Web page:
Sunday, January 22, 2017


I decided to take the month off from working in the studio and it was both a positive and negative endeavor. The latter was a bit troubling because I didn't miss painting or experience a yearning to return as Michael predicted I soon would. The positive side was that I didn't experience a yearning to return soon at all! Contradictions aside, the time off was well-spent in contemplation, research and meditation.

Always studying other painters and their work, I find that looking at the work of my living peers reaps the most beneficial results. It's impressive that there are so many extremely masterful painters among us.

Here a few of the many I admire:

Tibor Nagy's loose translation of both urban scenes and landscapes are beautifully abstract. The surface contains wonderful mark-making: brushwork, palette knife applications and incisions, scumbling, scraping, etc., leaving the first layers to show through to the surface. His color palette is subdued and sublime:

Nancy Boren is a risk-taker. I have studied this painting over and over and I believe it's a perfect example of pushing the envelope. The background heron is overlapped by the figure's face and touched by the far wrist. It works - as evidenced by winning the Bronze Medal at the National Oil Painters of America 2016 exhibit. Gorgeous piece:

Swedish-born painter Odd Nerdrum's art is influenced by the likes of the great masters such as Rembrandt and Caravaggio. Figures on large-scale canvases tell modern yet timeless stories of human experience in a lyrical landscape. Surface texture and a classical subdued palette inspire me to simplify, simplify, simplify. And always tell a good story:

I couldn't make it this year but it's on my bucket list to study with Morgan Samuel Price. She's a remarkable plein air painter, tackling complex subjects that she seems to effortlessly pull together. I want to observe her edit the complicated Florida flora (and fauna) as she works her magic with light and color:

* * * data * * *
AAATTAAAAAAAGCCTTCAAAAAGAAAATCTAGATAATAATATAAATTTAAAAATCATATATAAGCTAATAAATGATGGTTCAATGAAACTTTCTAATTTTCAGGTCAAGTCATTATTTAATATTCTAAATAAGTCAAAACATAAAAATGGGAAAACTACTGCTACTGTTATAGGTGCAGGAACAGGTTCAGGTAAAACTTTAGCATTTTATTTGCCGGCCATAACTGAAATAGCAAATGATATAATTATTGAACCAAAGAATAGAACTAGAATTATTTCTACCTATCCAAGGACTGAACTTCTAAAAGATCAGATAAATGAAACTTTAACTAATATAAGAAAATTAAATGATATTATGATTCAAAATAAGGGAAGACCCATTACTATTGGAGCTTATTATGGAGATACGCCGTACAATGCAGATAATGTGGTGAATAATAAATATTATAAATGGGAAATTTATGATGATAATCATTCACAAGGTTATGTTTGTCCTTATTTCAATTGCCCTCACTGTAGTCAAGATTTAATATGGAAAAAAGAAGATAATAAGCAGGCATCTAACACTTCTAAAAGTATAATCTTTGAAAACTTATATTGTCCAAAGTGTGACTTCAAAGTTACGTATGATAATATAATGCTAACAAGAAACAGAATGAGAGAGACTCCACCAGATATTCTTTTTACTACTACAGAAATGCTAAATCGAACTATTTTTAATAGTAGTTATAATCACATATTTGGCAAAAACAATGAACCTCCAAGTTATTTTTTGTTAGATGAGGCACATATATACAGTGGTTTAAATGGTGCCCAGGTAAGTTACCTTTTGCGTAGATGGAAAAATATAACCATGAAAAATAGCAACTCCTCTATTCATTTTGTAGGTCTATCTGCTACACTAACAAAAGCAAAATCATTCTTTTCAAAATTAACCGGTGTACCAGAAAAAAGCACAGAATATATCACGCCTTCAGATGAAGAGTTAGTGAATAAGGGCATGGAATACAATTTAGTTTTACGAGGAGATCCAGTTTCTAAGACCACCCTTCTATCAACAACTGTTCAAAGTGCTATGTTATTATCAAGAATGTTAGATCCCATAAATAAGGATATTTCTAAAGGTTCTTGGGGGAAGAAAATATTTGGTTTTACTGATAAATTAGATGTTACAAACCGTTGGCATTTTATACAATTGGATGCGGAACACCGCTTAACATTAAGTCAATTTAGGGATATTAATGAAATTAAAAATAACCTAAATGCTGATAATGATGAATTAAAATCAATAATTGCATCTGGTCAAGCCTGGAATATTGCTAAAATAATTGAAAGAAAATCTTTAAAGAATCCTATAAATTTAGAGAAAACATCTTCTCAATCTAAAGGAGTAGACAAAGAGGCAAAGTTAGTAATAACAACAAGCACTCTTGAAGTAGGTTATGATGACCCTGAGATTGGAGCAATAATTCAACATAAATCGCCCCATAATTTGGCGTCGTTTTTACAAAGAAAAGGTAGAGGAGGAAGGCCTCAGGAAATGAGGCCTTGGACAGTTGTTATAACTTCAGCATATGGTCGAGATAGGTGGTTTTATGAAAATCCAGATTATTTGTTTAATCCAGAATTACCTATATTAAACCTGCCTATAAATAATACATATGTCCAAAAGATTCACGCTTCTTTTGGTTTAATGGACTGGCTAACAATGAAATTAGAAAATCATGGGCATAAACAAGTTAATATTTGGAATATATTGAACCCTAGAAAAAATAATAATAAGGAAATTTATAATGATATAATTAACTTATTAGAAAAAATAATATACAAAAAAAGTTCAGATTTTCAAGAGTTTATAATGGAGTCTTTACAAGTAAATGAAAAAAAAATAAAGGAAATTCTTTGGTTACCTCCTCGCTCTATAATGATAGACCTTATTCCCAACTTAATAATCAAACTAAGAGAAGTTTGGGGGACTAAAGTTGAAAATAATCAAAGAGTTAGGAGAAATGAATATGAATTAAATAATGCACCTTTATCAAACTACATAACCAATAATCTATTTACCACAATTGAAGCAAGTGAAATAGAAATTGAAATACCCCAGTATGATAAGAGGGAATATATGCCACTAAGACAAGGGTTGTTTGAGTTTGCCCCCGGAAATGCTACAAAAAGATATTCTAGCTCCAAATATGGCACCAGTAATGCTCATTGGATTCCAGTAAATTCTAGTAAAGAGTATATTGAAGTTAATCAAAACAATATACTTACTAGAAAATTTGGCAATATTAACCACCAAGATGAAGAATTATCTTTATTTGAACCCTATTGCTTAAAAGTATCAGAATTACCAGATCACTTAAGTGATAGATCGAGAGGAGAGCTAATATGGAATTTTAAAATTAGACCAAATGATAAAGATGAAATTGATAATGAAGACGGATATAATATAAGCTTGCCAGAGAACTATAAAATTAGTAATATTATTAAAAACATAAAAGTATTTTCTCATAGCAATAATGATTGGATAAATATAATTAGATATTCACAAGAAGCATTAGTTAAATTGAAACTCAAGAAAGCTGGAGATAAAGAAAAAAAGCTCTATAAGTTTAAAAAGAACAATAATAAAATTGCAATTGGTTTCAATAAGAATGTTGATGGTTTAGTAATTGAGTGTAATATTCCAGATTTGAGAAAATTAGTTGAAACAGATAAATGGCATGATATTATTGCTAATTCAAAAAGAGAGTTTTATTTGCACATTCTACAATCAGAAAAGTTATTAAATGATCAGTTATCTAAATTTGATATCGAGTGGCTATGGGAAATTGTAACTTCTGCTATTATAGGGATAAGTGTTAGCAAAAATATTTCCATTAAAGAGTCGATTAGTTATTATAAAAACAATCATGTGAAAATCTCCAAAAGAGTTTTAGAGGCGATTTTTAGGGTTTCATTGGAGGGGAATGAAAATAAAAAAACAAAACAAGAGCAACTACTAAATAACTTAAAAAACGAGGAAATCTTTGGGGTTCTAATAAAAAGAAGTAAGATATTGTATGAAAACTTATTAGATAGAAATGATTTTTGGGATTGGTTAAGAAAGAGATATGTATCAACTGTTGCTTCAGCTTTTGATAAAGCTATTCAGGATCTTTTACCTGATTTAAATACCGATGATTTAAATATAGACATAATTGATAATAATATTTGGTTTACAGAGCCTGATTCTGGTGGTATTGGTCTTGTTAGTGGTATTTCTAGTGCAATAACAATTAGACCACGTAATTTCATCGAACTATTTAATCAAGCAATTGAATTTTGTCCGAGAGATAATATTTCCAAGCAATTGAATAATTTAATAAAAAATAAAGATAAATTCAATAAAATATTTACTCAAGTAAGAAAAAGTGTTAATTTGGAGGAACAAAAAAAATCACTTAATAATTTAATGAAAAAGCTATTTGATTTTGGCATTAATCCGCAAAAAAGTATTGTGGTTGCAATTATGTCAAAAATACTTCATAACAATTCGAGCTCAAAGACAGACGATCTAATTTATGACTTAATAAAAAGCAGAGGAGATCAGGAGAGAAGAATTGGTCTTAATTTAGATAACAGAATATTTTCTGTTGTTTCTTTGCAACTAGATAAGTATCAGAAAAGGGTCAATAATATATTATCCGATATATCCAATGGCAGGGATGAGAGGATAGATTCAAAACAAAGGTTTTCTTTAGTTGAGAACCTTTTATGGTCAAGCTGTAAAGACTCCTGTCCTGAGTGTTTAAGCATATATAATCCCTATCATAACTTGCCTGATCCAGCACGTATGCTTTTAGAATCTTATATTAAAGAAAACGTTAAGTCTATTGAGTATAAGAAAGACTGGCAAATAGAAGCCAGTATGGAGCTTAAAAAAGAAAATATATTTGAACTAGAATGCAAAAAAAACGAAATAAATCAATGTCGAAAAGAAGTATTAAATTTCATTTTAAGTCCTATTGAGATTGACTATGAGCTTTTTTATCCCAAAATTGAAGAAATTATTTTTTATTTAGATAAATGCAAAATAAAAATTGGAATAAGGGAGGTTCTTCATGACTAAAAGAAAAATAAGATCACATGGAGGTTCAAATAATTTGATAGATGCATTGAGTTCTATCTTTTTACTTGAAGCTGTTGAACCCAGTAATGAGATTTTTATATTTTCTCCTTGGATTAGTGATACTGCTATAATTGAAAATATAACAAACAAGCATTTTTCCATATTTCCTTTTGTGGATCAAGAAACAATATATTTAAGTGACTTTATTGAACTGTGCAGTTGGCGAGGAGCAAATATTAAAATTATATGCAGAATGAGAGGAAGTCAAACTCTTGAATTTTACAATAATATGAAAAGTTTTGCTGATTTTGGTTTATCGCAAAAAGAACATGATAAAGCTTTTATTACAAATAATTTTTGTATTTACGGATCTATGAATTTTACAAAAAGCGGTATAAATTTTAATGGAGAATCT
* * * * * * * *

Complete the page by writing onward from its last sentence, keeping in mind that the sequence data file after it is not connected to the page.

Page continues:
Mark Boedges works in layers of transparent paint, removing, re-applying, adjusting until he achieves his desired effect. Hints of Richard Schmid? You know and working in Vermont alongside the Putney Painters but emerging with a distinct and beautiful voice of his own. Strong stuff.

Fear not, I'm back at work with a vengeance and with renewed inspiration,

Monday, January 02, 2017


I'm beyond mid-life crisis age-wise but I'm experiencing the symptoms. Bored with the muse and disillusioned over changes in the racing biz, I'm restless about the future direction of my artistic life. There's a new crowd in the paddock who possess different goals and priorities. Ownership has undergone major restructuring and the "Kings & Queens" in the sport no longer reign supreme. Race track management have their own profit-driven agendas with little respect for tradition and history within a very old and storied sport. Loud, repeated calls for proactive changes in medication use, infractions, after care for retired horses, moral responsibility, etc., are agreed upon by the industry insiders but are rarely enacted and those that attempt to implement change are confronted with bickering power struggles. It's wearisome to an old race tracker like me who dearly loves the game.

Over a year ago I channel surfed onto a PBS documentary that quickened my pulse rate. I won't spend a lot of time explaining, you can read about it in my blog post here. The abbreviated version: Indian Relay. Tribes compete in a horse race (of a very different color) that I found to be excruciatingly exciting. I was so jazzed and inspired. Re-energized, if you will.

The plan was to attend their national championships taking place in Billings, Montana after the Saratoga race meet concluded. For reasons that would require another blog post, it was not to be. Undaunted, I returned to the documentary, studying it in it's entirety - frame by frame. With my knowledge of equine anatomy and referencing the scenes illustrating this extreme, dangerous sport, I decided to forge ahead anyway.

This is the first of several planned paintings:

The title is Chaos, and for good reason. This is the thrilling part of the race - the exchange of riders as the team catches the incoming horse (at a gallop) while the rider simultaneously leaps off in mid-air and then frantically swings/jumps/leapfrogs onto the next. Collision and confusion. Pure adrenaline. The riding skills and horsemanship are superb. All bareback.

You know I'll be there this year, for sure.